AN EYE-OPENING DISCUSSION WITH MUSLIM WOMEN IN ABU GHOSH

On July 5th, I took a group of 35 North American Jews who were studying at the Shalom Hartman Institute in Israel on a study tour to the Israeli Arab town of Abu Ghosh to learn about ISLAM IN ISRAEL.

After our meeting with Issa Jaber, the director of education of the town (see blog posting), we walked to the community center for a session with women who have been undergoing training in women’s empowerment during the past few years.

Since the director of the community center, Haya Abdulrachman, was in the hospital with a broken leg, we met with four women who opened our eyes to issues confronting Israeli Arab women in a traditionally conservative town like this one.

The women, two of whom were wearing head coverings, shared with us some of the experiences that have enriched their lives and the lives of their families during the past few years since they have been participating in this empowerment program. First of all, they have been learning about women’s health issues. Many of the women in the town now go swimming once a week –for the first time in their lives and in the life of their town — at a nearby kibbutz swimming pool and others are learning to do other forms of physical exercise on a regular basis.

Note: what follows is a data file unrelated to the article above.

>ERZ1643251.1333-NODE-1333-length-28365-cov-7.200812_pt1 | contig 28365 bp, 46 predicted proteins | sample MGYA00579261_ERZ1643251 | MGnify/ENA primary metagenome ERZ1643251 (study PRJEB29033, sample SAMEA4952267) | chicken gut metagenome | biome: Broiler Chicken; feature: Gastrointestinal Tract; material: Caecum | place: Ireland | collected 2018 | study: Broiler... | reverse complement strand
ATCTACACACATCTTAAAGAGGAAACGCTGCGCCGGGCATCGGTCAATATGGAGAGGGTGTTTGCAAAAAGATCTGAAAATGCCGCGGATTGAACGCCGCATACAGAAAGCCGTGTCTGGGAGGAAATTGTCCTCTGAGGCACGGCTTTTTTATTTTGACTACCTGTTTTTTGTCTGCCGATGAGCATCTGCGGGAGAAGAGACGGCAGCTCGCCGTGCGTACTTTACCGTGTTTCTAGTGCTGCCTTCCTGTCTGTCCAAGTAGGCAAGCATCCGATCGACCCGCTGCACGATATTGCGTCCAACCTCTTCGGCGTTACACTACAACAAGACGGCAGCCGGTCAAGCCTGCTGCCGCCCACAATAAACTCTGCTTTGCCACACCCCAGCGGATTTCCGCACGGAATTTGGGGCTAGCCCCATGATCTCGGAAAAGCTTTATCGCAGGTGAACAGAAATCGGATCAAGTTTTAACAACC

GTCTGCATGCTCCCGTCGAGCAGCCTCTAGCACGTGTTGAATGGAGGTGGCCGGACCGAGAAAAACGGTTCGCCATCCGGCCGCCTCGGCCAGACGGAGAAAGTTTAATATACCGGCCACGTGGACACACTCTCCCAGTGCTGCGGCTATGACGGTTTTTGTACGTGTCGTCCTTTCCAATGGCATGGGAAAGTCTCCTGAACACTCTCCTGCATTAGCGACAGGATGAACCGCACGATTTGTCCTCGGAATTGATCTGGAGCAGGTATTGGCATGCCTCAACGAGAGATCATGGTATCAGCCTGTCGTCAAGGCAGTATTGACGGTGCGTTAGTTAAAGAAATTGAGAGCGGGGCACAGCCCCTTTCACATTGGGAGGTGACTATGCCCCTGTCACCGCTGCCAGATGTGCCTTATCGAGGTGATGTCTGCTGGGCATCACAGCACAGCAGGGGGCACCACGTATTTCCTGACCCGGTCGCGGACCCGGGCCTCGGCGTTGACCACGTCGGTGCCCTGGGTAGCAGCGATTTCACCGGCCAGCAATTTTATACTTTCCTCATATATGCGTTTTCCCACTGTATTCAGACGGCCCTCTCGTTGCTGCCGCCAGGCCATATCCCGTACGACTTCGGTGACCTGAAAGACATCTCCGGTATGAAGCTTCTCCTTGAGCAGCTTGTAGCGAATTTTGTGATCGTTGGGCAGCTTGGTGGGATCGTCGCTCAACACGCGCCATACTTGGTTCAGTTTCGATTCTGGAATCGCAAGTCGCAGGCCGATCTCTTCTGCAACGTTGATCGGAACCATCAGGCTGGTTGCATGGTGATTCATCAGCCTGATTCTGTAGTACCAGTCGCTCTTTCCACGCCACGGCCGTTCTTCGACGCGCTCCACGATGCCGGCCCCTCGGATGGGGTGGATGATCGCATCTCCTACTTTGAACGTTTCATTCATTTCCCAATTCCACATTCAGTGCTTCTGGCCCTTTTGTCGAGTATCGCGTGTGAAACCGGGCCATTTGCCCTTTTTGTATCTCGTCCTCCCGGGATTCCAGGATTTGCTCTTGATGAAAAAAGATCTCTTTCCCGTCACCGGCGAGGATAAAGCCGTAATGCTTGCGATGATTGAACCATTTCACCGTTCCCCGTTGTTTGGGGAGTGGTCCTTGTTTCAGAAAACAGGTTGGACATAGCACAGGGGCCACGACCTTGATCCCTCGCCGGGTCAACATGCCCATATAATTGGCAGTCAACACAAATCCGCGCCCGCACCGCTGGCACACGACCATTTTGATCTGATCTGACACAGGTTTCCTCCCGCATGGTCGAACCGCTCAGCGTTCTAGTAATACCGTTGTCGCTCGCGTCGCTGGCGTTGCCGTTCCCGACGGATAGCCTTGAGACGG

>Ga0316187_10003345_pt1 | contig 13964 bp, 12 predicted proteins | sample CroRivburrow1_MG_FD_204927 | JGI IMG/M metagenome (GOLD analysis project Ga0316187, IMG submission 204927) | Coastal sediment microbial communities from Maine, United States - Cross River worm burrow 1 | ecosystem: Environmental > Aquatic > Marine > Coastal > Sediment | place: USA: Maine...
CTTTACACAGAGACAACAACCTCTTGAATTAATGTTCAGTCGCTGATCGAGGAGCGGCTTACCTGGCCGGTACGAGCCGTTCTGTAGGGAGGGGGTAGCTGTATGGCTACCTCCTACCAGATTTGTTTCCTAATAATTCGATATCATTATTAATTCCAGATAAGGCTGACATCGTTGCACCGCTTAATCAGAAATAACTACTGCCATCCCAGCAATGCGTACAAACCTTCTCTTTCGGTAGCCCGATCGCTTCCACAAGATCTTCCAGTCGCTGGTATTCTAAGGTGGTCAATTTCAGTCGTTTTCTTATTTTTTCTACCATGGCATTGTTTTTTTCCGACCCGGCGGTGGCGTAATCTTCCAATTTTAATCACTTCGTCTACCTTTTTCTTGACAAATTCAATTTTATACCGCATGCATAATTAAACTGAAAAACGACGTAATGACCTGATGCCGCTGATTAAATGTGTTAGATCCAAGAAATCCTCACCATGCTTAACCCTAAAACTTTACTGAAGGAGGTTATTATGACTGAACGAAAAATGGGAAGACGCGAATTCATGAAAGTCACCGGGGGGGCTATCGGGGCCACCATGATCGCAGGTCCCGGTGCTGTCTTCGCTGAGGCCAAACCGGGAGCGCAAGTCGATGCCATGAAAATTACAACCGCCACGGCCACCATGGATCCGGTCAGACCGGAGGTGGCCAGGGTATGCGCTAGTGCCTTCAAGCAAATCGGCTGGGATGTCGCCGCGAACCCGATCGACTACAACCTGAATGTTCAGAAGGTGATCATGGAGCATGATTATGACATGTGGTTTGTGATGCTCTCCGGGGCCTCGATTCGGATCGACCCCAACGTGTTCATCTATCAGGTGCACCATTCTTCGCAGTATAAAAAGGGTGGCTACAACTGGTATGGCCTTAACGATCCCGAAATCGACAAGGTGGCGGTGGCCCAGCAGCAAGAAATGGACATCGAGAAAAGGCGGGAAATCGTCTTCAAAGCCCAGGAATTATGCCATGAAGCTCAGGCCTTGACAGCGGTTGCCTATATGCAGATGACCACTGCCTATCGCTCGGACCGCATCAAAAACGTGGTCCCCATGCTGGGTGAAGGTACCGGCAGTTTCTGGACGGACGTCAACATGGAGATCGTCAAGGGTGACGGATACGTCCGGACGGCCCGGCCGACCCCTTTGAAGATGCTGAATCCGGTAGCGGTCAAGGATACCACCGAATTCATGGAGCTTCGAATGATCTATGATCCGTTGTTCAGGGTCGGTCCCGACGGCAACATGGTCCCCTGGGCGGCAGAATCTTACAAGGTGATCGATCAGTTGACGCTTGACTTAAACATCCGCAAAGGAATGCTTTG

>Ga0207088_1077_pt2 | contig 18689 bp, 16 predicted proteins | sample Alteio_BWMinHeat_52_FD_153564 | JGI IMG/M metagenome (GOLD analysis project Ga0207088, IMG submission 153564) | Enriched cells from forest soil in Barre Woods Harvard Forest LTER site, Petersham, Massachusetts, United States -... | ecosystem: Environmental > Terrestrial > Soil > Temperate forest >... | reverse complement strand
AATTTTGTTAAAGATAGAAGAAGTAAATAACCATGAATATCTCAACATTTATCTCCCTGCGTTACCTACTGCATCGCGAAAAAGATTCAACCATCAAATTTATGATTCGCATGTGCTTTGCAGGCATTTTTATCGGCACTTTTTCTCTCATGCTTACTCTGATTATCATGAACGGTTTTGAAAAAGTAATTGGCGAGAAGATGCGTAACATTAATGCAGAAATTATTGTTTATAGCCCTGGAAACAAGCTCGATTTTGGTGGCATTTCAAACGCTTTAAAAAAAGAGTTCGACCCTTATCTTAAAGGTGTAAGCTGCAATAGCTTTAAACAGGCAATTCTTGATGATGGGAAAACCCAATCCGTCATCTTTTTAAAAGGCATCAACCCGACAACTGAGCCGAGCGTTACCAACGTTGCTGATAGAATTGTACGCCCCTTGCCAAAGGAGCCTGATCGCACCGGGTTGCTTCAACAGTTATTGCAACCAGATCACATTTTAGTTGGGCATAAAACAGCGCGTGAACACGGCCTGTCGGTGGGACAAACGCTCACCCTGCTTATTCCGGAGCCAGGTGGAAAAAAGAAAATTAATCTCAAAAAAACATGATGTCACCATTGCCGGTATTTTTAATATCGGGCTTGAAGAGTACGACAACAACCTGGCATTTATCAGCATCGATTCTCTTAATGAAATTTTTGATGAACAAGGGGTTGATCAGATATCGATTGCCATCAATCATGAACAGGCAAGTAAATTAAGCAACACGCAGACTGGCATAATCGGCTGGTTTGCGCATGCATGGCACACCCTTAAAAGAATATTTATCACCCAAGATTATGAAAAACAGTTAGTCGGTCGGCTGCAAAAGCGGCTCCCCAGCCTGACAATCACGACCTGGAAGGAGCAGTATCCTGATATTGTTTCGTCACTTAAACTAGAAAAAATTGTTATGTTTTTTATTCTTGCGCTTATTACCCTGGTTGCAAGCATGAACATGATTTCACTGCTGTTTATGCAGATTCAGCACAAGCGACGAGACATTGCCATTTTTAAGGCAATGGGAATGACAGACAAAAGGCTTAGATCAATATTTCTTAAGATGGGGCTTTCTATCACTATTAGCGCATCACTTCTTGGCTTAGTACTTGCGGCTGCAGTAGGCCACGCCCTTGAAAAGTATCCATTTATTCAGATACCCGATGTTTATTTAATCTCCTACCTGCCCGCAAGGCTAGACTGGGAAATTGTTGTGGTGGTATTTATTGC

In addition, they spoke quite a bit about new developments in child-rearing. Many of the women—including the four women with whom we met — are now working outside of the home and are therefore developing new relationships with their children that are less authoritarian and more modern than in the past. As a result of this, they are giving their children more responsibility and they are discovering that they can be their friends.

The discussion in the room was electric. About half of the North American group was made up of women who asked many questions and were gratified by the honest and forthright answers of the Israeli Arab women, who seemed highly interested in sharing their experiences with this group. These Muslim women were seriously grappling with real-life daily issues of adapting to modern culture in an Israeli Arab town which is sociologically very “traditional”. It was fascinating to be able to engage them in a genuine dialogue about core issues in their identity as Palestinian Arab women living in Israel.

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